Local educator looks to make an impact through new doctor of physical therapy program
Posted on June 24, 2013 in Physical Therapy
A blank canvas may be daunting to some, but for Dr. Heidi Shearin developing a new program from the ground up is exciting.
Shearin was recently hired as the director of clinical education for Campbell University’s new doctor of physical therapy program which is projected to start in January, pending accreditation approval. She’s been working around the clock with the new program’s faculty and staff to meet accreditation deadlines, and help create a curriculum, develop courses and establish relationships with health care facilities.
“Doing a start-up is just amazing,” Shearin said. “The faculty dynamics here are so positive. It’s been such a great working environment where we’ve been able to develop a strong curriculum with creative ideas and unique approaches that will enhance our teaching model.”
The program’s focus of educating physical therapists who will practice in rural settings of central and southeastern North Carolina is very near and dear to Shearin’s heart, because she has worked in the region for over 20 years.
After going to high school in Fayetteville, Shearin returned to the area shortly after she earned her bachelor’s degree in physical therapy from the University of North Carolina at Chapel Hill. Starting in an outpatient orthopedic clinic, she quickly moved into management where she operated more than 20 facilities over a 10 year period. From there she practiced as a physical therapy manager at a hospital in Sanford for eleven years.
During this time, Shearin was a guest lecturer for the physical therapist assistant program at Fayetteville Tech Community College. After earning her doctor of physical therapy degree from A.T. Still University in 2008, Shearin was asked to become an adjunct professor teaching radiography and evidence-based medicine for their transitional DPT program. She did that for a couple years, before moving to full-time at Fayetteville Tech as the program chair and academic clinical coordinator of education.
Working at Fayetteville Tech was a stepping stone to her position at Campbell. Shearin developed a strong working relationship with a lot of the same clinics and facilities that she will place Campbell students for clinical training. But more importantly, she developed an understanding of the hiring struggles and shortages for physical therapists in the region.
“The Southern Regional Area Health Education Center conducted a survey a few years ago and found that physical therapy was the number one shortage of all allied health programs in southeastern North Carolina,” Shearin said.
She was part of a coalition that was formed in response to the survey tasked with identifying strategies for recruitment and retention of physical therapists in the local area.
“Essentially what we found was that homegrown students are the ones who are going to stay, and that is definitely where Campbell offers a really unique opportunity because a lot of the students are either from this region or they grow to love the area while they’re here,” Shearin said.
When she found out Campbell was starting a DPT program, she jumped at the opportunity to help train qualified clinicians in the region, “I am committed to preparing physical therapists who will practice in rural locations of North Carolina. Campbell’s program will really help meet the needs of the facilities and the patients in this area, and I wanted to be a part of that.”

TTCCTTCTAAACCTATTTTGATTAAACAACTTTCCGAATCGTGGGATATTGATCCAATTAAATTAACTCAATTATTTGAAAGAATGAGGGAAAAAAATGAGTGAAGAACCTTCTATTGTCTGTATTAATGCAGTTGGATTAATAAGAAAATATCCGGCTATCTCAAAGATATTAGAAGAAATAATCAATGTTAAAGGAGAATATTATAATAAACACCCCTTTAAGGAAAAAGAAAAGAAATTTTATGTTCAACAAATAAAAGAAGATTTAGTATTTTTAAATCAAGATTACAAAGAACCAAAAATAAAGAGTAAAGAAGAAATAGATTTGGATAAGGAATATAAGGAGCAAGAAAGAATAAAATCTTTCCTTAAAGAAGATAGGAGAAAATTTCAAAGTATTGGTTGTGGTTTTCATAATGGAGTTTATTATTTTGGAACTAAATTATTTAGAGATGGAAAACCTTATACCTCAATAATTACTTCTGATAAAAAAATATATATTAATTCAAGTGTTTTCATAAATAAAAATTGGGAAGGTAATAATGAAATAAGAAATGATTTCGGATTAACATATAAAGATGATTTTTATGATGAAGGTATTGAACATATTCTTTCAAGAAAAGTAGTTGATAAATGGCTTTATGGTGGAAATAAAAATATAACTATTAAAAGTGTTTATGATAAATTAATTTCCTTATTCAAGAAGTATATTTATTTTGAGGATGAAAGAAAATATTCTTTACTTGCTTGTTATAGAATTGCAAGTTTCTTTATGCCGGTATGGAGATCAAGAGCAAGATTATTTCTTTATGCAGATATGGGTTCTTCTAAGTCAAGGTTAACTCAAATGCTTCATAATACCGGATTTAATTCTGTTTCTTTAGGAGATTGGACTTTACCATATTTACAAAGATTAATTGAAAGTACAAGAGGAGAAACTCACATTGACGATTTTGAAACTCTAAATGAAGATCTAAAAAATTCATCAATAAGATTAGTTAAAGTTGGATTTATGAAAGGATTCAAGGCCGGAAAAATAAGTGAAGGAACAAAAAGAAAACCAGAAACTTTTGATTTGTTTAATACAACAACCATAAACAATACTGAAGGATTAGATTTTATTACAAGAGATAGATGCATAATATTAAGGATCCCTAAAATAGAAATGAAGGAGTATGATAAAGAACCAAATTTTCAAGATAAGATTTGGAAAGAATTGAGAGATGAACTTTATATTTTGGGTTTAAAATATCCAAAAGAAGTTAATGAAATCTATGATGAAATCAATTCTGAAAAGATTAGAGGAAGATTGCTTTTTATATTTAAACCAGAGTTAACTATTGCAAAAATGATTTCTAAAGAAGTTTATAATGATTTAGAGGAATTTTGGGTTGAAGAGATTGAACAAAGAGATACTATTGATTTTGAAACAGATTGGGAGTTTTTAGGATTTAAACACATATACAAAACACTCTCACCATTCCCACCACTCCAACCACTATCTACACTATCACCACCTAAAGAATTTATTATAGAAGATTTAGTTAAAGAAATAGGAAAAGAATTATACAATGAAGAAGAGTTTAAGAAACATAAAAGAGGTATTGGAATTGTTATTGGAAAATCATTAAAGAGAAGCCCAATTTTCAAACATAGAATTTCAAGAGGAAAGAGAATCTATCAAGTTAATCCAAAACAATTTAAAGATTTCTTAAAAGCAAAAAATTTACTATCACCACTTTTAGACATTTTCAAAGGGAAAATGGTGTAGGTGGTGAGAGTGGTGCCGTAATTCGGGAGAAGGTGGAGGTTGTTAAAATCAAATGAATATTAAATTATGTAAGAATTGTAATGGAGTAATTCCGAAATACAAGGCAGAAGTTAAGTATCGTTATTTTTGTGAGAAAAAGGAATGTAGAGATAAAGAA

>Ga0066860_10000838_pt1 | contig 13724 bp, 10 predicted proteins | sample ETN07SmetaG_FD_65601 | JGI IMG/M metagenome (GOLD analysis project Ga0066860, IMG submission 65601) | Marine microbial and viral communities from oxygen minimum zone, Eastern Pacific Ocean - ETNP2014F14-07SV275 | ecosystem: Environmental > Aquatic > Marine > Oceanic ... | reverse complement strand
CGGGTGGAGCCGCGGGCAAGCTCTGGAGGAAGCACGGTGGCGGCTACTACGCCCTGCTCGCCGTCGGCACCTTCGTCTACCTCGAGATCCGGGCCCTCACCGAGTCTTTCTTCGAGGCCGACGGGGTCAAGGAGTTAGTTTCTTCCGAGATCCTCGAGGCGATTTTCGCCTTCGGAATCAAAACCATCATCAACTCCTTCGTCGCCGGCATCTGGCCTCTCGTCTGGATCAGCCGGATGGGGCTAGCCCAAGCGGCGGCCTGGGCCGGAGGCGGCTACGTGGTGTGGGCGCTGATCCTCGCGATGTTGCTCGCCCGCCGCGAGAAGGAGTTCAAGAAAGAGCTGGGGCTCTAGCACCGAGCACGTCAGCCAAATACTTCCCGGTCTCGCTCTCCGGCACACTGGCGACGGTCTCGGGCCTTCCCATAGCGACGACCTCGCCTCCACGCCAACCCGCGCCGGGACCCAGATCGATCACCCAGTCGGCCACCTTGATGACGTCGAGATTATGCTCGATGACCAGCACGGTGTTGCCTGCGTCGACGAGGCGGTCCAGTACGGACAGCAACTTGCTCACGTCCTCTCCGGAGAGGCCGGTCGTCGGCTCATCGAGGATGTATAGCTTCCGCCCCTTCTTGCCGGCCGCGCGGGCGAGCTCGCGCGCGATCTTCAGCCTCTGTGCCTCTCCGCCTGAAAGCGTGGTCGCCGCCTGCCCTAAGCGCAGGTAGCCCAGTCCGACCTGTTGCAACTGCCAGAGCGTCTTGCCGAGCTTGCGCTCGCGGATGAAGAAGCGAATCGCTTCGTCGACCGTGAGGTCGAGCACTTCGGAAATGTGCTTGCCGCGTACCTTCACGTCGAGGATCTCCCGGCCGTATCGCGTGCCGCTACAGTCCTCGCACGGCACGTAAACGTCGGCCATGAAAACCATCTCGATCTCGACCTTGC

In her new role, Shearin is working alongside the other faculty in the department to incorporate skills that will help prepare students to meet the unique challenges associated with practicing in rural settings.
One of their strategies is incorporating field experiences early in the education process. The department has outlined a curriculum that offers introductory clinical training and service learning throughout the first two years of the program. During the introductory experiences, students will shadow physical therapists and practice basic foundational skills at various clinical sites. The service learning component will reinforce the program’s mission of community involvement.
Students will also have the opportunity to complete an internship at a hospital early in their education. The program has created a unique hospital-based course that prepares students for the acute care or sub-acute care internship. Shearin’s excited about the course because it is opening the door to place students in a hospital setting during the second year of the program.
“A lot of DPT programs don’t have a course like this,” she said. “Hospital placements are probably the most difficult to acquire because of the shortage of slots, but we are receiving support from local facilities because of the way we developed the course to correspond with the internship.”
Requiring students to complete at least one of four internships in a rural health care setting is another unique goal of the program. “We hope this internship will foster some type of desire for them to practice in an area that has a high shortage of clinicians,” Shearin said.
So far she’s been very fortunate in developing strong relationships with local facilities, and has received commitments from over 30 health care sites that are willing to train students.
In the meantime, Shearin is still busy with the in-depth process of helping to develop a new academic program. Although she misses interactions with students, she knows her hard work will pay off when the first doctor of physical therapy class arrives at Campbell University.